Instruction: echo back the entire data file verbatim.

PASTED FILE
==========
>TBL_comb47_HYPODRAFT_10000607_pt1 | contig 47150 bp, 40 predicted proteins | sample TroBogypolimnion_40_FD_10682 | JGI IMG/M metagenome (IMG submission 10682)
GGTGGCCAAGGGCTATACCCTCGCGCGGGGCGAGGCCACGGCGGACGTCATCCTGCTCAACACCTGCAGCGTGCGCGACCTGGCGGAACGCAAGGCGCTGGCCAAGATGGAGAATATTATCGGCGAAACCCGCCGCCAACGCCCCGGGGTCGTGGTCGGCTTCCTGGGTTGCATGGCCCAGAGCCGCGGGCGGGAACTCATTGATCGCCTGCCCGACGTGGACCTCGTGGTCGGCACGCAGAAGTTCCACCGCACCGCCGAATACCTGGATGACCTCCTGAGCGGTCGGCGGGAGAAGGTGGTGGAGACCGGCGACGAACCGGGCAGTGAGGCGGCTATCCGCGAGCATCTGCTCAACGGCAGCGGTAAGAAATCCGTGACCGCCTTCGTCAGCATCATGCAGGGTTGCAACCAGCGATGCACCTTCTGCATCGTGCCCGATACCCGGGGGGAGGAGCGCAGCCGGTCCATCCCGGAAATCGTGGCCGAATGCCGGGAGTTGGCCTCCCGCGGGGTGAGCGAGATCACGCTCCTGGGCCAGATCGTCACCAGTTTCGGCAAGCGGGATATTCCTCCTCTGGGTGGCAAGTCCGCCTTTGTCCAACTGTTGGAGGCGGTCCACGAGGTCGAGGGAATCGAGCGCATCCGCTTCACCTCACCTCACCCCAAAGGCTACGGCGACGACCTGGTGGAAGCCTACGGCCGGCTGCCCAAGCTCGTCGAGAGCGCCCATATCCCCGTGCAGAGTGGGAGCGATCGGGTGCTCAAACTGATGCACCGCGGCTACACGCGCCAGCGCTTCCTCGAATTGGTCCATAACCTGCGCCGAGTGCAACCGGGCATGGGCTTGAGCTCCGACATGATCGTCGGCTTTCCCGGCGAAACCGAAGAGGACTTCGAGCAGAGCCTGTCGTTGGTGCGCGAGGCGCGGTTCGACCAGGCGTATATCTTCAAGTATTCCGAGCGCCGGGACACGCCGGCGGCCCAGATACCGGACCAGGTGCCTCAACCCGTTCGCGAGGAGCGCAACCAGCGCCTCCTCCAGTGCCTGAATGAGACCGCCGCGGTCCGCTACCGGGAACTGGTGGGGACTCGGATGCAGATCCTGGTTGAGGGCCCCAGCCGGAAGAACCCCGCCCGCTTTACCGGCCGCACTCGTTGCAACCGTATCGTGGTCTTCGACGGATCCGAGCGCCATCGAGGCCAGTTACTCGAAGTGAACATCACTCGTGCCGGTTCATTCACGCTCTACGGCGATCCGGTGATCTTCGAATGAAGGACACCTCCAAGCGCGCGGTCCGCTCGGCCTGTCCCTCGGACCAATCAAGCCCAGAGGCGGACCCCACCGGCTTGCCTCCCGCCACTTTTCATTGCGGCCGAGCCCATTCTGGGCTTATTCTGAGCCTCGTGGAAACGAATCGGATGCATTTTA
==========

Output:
>TBL_comb47_HYPODRAFT_10000607_pt1 | contig 47150 bp, 40 predicted proteins | sample TroBogypolimnion_40_FD_10682 | JGI IMG/M metagenome (IMG submission 10682)
GGTGGCCAAGGGCTATACCCTCGCGCGGGGCGAGGCCACGGCGGACGTCATCCTGCTCAACACCTGCAGCGTGCGCGACCTGGCGGAACGCAAGGCGCTGGCCAAGATGGAGAATATTATCGGCGAAACCCGCCGCCAACGCCCCGGGGTCGTGGTCGGCTTCCTGGGTTGCATGGCCCAGAGCCGCGGGCGGGAACTCATTGATCGCCTGCCCGACGTGGACCTCGTGGTCGGCACGCAGAAGTTCCACCGCACCGCCGAATACCTGGATGACCTCCTGAGCGGTCGGCGGGAGAAGGTGGTGGAGACCGGCGACGAACCGGGCAGTGAGGCGGCTATCCGCGAGCATCTGCTCAACGGCAGCGGTAAGAAATCCGTGACCGCCTTCGTCAGCATCATGCAGGGTTGCAACCAGCGATGCACCTTCTGCATCGTGCCCGATACCCGGGGGGAGGAGCGCAGCCGGTCCATCCCGGAAATCGTGGCCGAATGCCGGGAGTTGGCCTCCCGCGGGGTGAGCGAGATCACGCTCCTGGGCCAGATCGTCACCAGTTTCGGCAAGCGGGATATTCCTCCTCTGGGTGGCAAGTCCGCCTTTGTCCAACTGTTGGAGGCGGTCCACGAGGTCGAGGGAATCGAGCGCATCCGCTTCACCTCACCTCACCCCAAAGGCTACGGCGACGACCTGGTGGAAGCCTACGGCCGGCTGCCCAAGCTCGTCGAGAGCGCCCATATCCCCGTGCAGAGTGGGAGCGATCGGGTGCTCAAACTGATGCACCGCGGCTACACGCGCCAGCGCTTCCTCGAATTGGTCCATAACCTGCGCCGAGTGCAACCGGGCATGGGCTTGAGCTCCGACATGATCGTCGGCTTTCCCGGCGAAACCGAAGAGGACTTCGAGCAGAGCCTGTCGTTGGTGCGCGAGGCGCGGTTCGACCAGGCGTATATCTTCAAGTATTCCGAGCGCCGGGACACGCCGGCGGCCCAGATACCGGACCAGGTGCCTCAACCCGTTCGCGAGGAGCGCAACCAGCGCCTCCTCCAGTGCCTGAATGAGACCGCCGCGGTCCGCTACCGGGAACTGGTGGGGACTCGGATGCAGATCCTGGTTGAGGGCCCCAGCCGGAAGAACCCCGCCCGCTTTACCGGCCGCACTCGTTGCAACCGTATCGTGGTCTTCGACGGATCCGAGCGCCATCGAGGCCAGTTACTCGAAGTGAACATCACTCGTGCCGGTTCATTCACGCTCTACGGCGATCCGGTGATCTTCGAATGAAGGACACCTCCAAGCGCGCGGTCCGCTCGGCCTGTCCCTCGGACCAATCAAGCCCAGAGGCGGACCCCACCGGCTTGCCTCCCGCCACTTTTCATTGCGGCCGAGCCCATTCTGGGCTTATTCTGAGCCTCGTGGAAACGAATCGGATGCATTTTA